SEAC working groups are open to all. Participation is an excellent way to get involved in SEAC’s efforts to facilitate the deployment and use of affordable, clean and renewable energy in a safe, efficient, and sustainable manner. 

Working groups develop solutions to priority issues that have been identified as barriers to solar, energy storage, and other types of clean energy projects.

To be added to a working group, please email Michelle Barrett [michelleb (at) irecusa.org] with the name(s) of the working group(s) you would like to join. 

Working groups present recommendations first to the SEAC General Assembly for review and approval and then to the SEAC Steering Committee to be ratified as official SEAC recommendations.

For more information, see this December 2020 presentation by SEAC Administrator Larry Sherwood. The working groups described below include some groups that SEAC has created since 2021.

ESS Standards Working Group

Challenge: Authorities Having Jurisdiction (AHJs) and installers are interpreting energy storage system (ESS) standards differently. Some products are having problems meeting the requirements of particular standards. 

Scope: Investigate ESS Standards that are resulting in different interpretations and make recommendations on how to address the issues.

Chair: Zak Wellman, SimpliPhi Power, Inc

Vice Chair: Chris Jensen, UL

Published Resources: UL9540A Fire Test Standard for Battery Energy Storage Systems (Dec. 2022), Comments on Proposed Changes to UL 9540 for Energy Storage Systems (Nov. 2022), Comments on Proposals to UL 1973 Battery Safety Standard (July 2021)

Current Activities: Continuing to draft comments on proposals to UL 1973, the standard for batteries for use in stationary and motive auxiliary power applications, to address cell-level testing. The long-term objective is to harmonize energy storage fire testing between UL 1642, the standard for lithium batteries; UL 1973; UL 9540, the safety standard for energy storage systems and equipment; and UL 9540A, the fire test standard for battery energy storage systems. (Jan. 2023)

Electric Vehicle (EV) Charging Working Group

Challenge: Enforcement of Electric Vehicle Charging installation requirements is inconsistent from one community to the next and requirements are often unclear. Jurisdiction approval is currently a major impediment to the timely deployment of EV charging stations to support the majority of automobile companies transitioning product lines to electric vehicles.

Scope: Identify jurisdictional approval issues for EV charging installations. Potential issues to consider include AHJs who automatically send plans for planning and zoning and best practices for EV charging. Develop recommendations for SEAC to consider, such as limiting permit reviews to electrical and building safety, developing criteria for what would trigger planning or zoning review, and issuing guidance on uniform permitting and inspection requirements.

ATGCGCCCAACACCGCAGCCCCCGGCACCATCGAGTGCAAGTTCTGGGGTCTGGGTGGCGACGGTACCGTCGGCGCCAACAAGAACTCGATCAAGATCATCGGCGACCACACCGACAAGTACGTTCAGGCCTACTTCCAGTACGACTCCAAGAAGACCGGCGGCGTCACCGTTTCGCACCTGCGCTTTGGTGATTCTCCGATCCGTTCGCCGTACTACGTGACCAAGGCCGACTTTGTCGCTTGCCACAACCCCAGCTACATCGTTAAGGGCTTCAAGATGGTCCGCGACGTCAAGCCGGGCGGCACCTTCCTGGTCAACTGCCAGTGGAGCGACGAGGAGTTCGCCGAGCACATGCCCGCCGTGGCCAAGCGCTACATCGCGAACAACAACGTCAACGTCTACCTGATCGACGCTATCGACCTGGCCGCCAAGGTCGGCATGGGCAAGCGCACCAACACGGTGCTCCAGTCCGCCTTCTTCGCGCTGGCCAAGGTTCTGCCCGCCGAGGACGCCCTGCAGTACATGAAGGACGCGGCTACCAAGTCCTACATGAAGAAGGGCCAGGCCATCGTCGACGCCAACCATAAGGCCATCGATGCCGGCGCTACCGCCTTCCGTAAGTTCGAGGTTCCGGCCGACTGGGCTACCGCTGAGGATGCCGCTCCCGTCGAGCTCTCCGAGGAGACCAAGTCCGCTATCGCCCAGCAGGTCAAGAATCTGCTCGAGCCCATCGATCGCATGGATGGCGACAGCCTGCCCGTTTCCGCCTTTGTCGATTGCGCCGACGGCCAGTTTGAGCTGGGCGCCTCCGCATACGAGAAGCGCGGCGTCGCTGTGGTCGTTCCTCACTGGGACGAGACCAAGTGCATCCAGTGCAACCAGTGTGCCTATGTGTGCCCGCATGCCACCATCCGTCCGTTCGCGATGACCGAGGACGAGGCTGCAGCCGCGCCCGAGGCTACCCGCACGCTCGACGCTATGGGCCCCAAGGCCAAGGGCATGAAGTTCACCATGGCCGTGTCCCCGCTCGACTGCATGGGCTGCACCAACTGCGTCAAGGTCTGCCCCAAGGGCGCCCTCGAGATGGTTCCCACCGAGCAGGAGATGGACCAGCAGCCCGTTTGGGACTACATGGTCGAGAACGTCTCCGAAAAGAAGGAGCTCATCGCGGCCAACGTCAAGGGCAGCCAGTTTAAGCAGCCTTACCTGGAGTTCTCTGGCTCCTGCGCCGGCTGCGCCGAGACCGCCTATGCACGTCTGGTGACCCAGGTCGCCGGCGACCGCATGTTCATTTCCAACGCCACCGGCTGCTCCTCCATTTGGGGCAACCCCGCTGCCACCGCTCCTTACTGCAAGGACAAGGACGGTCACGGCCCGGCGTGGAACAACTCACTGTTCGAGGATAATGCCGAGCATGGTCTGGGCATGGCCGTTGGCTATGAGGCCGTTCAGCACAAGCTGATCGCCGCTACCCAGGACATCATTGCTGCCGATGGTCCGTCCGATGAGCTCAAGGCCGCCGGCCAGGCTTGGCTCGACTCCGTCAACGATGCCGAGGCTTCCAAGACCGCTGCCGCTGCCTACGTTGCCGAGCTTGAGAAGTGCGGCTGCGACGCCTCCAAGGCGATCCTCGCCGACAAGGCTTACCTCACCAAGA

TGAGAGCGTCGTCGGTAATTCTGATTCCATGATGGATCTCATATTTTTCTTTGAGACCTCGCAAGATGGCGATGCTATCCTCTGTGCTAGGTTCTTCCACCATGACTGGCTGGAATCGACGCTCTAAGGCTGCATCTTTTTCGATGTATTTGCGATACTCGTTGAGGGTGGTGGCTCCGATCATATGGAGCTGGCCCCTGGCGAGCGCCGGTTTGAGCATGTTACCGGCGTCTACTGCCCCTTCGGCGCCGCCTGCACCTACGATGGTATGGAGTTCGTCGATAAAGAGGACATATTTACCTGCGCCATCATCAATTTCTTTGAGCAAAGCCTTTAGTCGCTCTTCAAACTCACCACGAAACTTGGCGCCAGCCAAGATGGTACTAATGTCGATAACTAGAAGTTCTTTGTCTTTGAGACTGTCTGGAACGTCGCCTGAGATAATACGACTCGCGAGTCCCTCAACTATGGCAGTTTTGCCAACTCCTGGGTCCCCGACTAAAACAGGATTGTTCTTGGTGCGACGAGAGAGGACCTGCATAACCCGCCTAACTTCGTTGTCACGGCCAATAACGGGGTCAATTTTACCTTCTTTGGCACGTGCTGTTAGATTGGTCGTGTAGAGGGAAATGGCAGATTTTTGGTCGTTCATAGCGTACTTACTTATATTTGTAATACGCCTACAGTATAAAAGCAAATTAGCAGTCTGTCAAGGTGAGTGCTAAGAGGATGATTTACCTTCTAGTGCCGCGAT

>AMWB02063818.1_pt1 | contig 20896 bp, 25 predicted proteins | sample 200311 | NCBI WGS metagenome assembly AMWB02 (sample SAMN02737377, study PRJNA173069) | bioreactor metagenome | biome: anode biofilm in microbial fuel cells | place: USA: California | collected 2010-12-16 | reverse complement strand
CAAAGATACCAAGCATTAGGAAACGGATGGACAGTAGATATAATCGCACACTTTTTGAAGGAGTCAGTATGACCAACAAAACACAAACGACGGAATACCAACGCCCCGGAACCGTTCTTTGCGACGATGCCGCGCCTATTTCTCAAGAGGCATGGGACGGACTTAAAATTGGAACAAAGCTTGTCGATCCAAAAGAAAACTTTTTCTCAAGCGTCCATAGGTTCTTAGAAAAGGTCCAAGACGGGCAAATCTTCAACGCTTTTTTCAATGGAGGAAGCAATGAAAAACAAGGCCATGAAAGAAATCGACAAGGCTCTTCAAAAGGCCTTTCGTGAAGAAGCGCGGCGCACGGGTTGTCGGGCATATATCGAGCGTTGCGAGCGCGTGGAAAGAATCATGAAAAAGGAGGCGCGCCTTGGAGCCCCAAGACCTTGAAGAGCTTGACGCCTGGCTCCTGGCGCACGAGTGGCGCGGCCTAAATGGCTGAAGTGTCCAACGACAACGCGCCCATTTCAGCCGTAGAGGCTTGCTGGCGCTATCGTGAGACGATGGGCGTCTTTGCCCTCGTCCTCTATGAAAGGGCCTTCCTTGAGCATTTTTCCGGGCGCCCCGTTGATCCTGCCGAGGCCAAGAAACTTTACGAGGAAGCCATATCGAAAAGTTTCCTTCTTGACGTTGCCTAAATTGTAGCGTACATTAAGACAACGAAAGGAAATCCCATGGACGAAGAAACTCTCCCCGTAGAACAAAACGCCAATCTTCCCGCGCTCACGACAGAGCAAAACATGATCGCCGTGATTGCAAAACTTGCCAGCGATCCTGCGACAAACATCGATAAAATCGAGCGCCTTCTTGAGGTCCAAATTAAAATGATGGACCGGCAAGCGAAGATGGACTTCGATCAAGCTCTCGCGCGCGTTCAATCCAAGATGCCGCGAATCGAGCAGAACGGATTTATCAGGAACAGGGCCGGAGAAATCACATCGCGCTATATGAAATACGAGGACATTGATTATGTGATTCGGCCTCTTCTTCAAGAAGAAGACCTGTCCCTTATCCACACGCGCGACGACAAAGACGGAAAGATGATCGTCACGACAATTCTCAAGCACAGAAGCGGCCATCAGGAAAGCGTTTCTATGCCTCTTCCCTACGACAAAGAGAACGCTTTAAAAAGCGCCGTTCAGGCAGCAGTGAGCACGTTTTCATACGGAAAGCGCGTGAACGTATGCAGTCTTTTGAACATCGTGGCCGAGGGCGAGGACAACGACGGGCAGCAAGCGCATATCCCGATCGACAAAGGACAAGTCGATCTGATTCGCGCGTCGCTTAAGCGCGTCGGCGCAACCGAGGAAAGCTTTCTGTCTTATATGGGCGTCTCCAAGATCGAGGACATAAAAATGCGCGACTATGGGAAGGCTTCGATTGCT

Chair: Mike Stone, NEMA

Vice Chair: Chris Jensen, UL

Current Activities: The Permitting, Zoning, & Planning Subcommittee is developing a document with guidelines for Authorities Having Jurisdiction to regulate the siting and installation of EV charging stations. The subcommittee launched a series of discussion meetings with breakout sessions. In October and December, the subcommittee met to discuss the structure and content of the draft guidance document. (Dec. 2022)

ICC Group B Proposals Working Group

Challenge: Make recommendations for the 2024 edition of the International Codes, a comprehensive set of model building safety codes. 

Scope: Develop SEAC proposals addressing electric vehicle charging, building-integrated photovoltaics, photovoltaics, and energy storage systems. Review and prepare positions on related proposals from others. Participate in Committee Action Hearings and Public Comment Hearings. And develop responses to comments received.

Co-Chairs: John Taecker, UL; Joe Cain, Solar Energy Industries Association (SEIA)

Vice Chair: Ben Davis, California Solar and Storage Association (CALSSA)

Published Resources: Initial Voting Results on 2024 International Code Proposals (Dec. 2022), SEAC ICC Group B Recommendations and Public Comments Update (Oct. 2022)

Current Activities: Proposed 23 code changes in the Group B process for the 2024 edition of the International Codes. Preliminary results show that International Code Council voters accepted 18 of the proposals, including some with modifications. (Dec. 2022)

National Electrical Code Working Group

Challenge: The National Electrical Code is currently being revised and needs input from knowledgeable experts on sustainable energy issues.

Scope: Develop public comments on the first draft of the 2023 National Electrical Code.

Chair: Jason Fisher, Solar Technical Consulting

Vice Chair: Pete Jackson, City of Bakersfield

Published Resources: Comment on Proposal for Section 705.20 (July 2021), Comment on Proposal for Section 705.1 (July 2021), Comment on Proposal for Article 231 (July 2021)

Current Activities: Recommended and won SEAC Steering Committee approval for a proposed educational project regarding Power Control Systems. Expects to start preparation for public inputs into the NEC 2026 cycle in early 2023. (Jan. 2023)

Qualified Professionals Working Group

Challenge: There is a need for qualified personnel especially related to codes and standards for energy storage and solar systems. Qualified personnel includes installers, designers, inspectors, plan checkers, and other stakeholders involved in the permitting process.